Whilst NHSE/I has more power than the Department of Health and Social Care, it has no direct political accountability. In 2013 the NHS Commissioning Board was rebranded as NHS England and this was followed by moves towards merging the former regulatory organisation, Monitor, with NHS Improvement. If this merger goes ahead, then we will end up with a single organisation, which is not a government department, which holds a commissioning budgets (NHS England’s original purpose), directs national policy, controls local health systems, performance manages providers and does this on a statutory footing.

Finally, NHSE/I has brought about a deeply problematic management culture of top-down diktats, constant performance management and strict adherence to central messages. In a time of uncertainty, this leaves us with an NHS that is poorly placed to problem-solve and develop solutions. In a pandemic we need local hospitals, councils and community groups to work together and develop tactics and management plans that work for their local areas; all need to be able to adapt quickly and re-plan as we find out more about the virus. The NHSE/ Is’ top-down, assurance-led approach simply does not allow for this.

Learning from Covid-19

If we learn anything from the Covid-19 pandemic, it should be what constitutes a more resilient healthcare sector and how we bring this about.

First and foremost, we need measures that enable local planning and commissioning of services.

The concept of ‘integration’ in healthcare has been around for well over a decade but we have seen little practical difference and not even a clear understanding of what this means. The recent NHS England-driven changes towards ‘integration’ have been focused on bringing health and social care services together, with the purpose of facilitating hospital discharges and consequently managing costs.

Context is everything, and NHS England has only ever existed in the age of austerity, so it has focused on measures that control NHS funding and everything, including integration, is seen through the lens of minimising cost.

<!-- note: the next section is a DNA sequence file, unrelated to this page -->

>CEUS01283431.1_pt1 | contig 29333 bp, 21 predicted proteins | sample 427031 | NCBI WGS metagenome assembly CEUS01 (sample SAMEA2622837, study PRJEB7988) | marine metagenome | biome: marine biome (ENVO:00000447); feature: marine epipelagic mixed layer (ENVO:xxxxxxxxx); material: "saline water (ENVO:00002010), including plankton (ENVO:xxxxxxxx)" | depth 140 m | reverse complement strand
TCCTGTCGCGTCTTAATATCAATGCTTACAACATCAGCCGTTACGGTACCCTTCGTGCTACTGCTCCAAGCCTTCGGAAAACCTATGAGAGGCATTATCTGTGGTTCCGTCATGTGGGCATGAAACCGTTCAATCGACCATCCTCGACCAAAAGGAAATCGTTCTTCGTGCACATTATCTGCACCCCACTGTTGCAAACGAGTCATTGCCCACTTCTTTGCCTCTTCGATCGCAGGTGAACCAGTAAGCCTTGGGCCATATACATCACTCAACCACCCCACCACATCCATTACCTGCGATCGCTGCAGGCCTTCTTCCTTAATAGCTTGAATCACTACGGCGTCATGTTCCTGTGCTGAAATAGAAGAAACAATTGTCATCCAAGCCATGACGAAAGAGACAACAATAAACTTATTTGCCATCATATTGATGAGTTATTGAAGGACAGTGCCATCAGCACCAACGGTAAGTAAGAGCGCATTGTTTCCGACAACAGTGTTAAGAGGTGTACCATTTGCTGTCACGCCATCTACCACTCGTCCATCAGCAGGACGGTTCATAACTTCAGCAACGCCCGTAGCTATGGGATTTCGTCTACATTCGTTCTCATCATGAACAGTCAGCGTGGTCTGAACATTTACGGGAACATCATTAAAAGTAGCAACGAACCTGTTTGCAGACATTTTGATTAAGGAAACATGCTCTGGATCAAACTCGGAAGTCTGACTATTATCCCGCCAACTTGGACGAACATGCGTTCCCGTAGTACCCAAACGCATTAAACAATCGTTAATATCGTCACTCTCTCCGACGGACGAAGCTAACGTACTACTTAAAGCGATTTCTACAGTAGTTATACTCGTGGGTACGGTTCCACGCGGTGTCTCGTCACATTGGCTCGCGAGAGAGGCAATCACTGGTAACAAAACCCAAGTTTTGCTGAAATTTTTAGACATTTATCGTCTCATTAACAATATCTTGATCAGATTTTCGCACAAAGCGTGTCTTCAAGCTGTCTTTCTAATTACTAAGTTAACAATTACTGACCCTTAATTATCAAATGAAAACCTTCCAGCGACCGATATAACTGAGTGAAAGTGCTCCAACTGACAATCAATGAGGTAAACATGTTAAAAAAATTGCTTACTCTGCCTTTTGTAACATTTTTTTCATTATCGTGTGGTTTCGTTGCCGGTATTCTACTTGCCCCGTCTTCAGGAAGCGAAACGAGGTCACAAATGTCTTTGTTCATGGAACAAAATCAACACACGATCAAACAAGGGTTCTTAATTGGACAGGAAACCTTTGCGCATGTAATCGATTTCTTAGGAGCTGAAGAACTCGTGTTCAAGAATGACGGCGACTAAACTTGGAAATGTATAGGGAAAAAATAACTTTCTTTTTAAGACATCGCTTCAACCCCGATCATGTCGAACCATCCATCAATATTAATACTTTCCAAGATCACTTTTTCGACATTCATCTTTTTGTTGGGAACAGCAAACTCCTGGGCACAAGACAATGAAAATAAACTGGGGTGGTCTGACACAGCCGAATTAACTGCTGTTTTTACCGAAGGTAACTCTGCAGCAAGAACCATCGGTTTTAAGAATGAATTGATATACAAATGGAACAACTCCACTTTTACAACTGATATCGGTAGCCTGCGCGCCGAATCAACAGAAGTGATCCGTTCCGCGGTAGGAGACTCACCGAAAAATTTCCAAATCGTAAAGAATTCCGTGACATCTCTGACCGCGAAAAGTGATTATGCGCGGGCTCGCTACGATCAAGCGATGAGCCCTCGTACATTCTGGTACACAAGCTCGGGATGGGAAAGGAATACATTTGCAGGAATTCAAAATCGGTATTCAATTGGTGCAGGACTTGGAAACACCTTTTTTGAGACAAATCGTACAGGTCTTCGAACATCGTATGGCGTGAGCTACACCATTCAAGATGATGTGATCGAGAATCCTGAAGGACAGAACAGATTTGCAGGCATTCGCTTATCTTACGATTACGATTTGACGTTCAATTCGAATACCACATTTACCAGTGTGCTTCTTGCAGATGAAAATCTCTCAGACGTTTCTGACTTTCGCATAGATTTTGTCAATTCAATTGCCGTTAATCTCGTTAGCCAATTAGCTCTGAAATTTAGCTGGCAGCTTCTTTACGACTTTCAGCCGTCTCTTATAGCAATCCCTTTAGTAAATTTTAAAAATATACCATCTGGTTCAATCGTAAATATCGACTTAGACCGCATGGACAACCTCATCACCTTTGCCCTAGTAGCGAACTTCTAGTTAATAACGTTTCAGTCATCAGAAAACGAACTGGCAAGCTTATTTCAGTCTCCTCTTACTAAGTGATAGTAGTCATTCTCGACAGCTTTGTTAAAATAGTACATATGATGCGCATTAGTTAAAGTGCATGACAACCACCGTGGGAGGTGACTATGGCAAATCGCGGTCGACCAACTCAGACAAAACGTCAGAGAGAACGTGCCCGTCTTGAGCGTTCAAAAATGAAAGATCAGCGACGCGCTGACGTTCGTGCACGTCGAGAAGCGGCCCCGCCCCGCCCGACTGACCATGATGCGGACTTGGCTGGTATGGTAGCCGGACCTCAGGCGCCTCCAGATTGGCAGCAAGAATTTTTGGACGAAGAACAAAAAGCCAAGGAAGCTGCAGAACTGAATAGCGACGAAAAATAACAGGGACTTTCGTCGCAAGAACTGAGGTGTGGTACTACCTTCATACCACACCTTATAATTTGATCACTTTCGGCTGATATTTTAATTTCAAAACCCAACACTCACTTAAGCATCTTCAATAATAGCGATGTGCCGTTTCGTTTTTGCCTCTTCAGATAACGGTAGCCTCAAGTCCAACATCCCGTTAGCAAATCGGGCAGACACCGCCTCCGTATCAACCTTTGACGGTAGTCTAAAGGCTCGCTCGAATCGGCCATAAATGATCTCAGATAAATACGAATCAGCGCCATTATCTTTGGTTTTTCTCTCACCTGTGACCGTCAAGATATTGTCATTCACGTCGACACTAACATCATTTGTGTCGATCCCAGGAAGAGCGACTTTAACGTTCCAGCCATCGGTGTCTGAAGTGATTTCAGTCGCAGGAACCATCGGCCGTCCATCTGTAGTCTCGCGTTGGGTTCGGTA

Local control and adaptation

The only way to have an integrated healthcare system that meets local needs is to give much greater control over health budgets to local councils and/or regional assemblies.

Giving budgets and greater responsibility to councils or regional democratic bodies allows us to take a broader view of integration, and enable joint planning of not only health and social care but also planning that involves schools, voluntary sector organisations, leisure services and businesses.

In a pandemic, this means hospitals and health workers working on the frontline can be supported by authorities which are better placed to draw on other local resources and access local lines of communication.

The shift to local authority-led healthcare planning and commissioning would also bring with it greater transparency and accountability, through democratically elected officials.

At the moment, most people do not understand how the NHS works, they do not know who can help them navigate the system and, whilst they can complain to individual providers, there is little opportunity for people to shape their local health services. With council services, any local resident can approach their councillors, who are obliged and incentivised ensure that local services work for local people.

A third significant benefit is that the health sector can build on lessons learned by social care in how to support people with long-term needs. Since the late 1990s, driven by the disability rights movement, the model of social care has transformed.

It is not perfect, but the culture change that social care has undergone is enormous, from one where service users are passive recipients of ‘care’ to one where people are enabled and supported to live their lives. Given that the biggest challenges for the healthcare sector are around supporting people with long-term, often complex, needs, the tools, approaches and mindset adopted in social care can help bring about a similar transformation in how we deliver healthcare.

At the moment, not only is commissioning and planning of health services highly centralised, we also have a command economy of health providers; the NHS behaves as a single, large employer whose prime purpose, as an employer, is to keep costs as low as possible. It not then surprising that pay has been one reason why there has been a workforce shortage building up in recent years, particularly in nursing.

This was made significantly worse by the removal of nursing bursaries, the ‘hostile environment’ for immigrants and the result of the EU referendum, which saw large numbers of EU residents return home; a record number of nurses and midwives from EU countries left the UK in 2017.

As most providers are state-funded and information about them centrally controlled, the nature of the nursing shortage did not figure in national Covid-19 planning. This shortage then played out in a number of different ways during the Covid-19 pandemic, for example, too few nurse to support high-quality ICU care and insufficient nurses carry out local testing.

Autonomous providers — those not directly controlled on a day-to-day basis by the centre — will not feel compelled to support political messages. They can be honest about major workforce issues and what is and is not feasible, so we are not caught short when there is a crisis.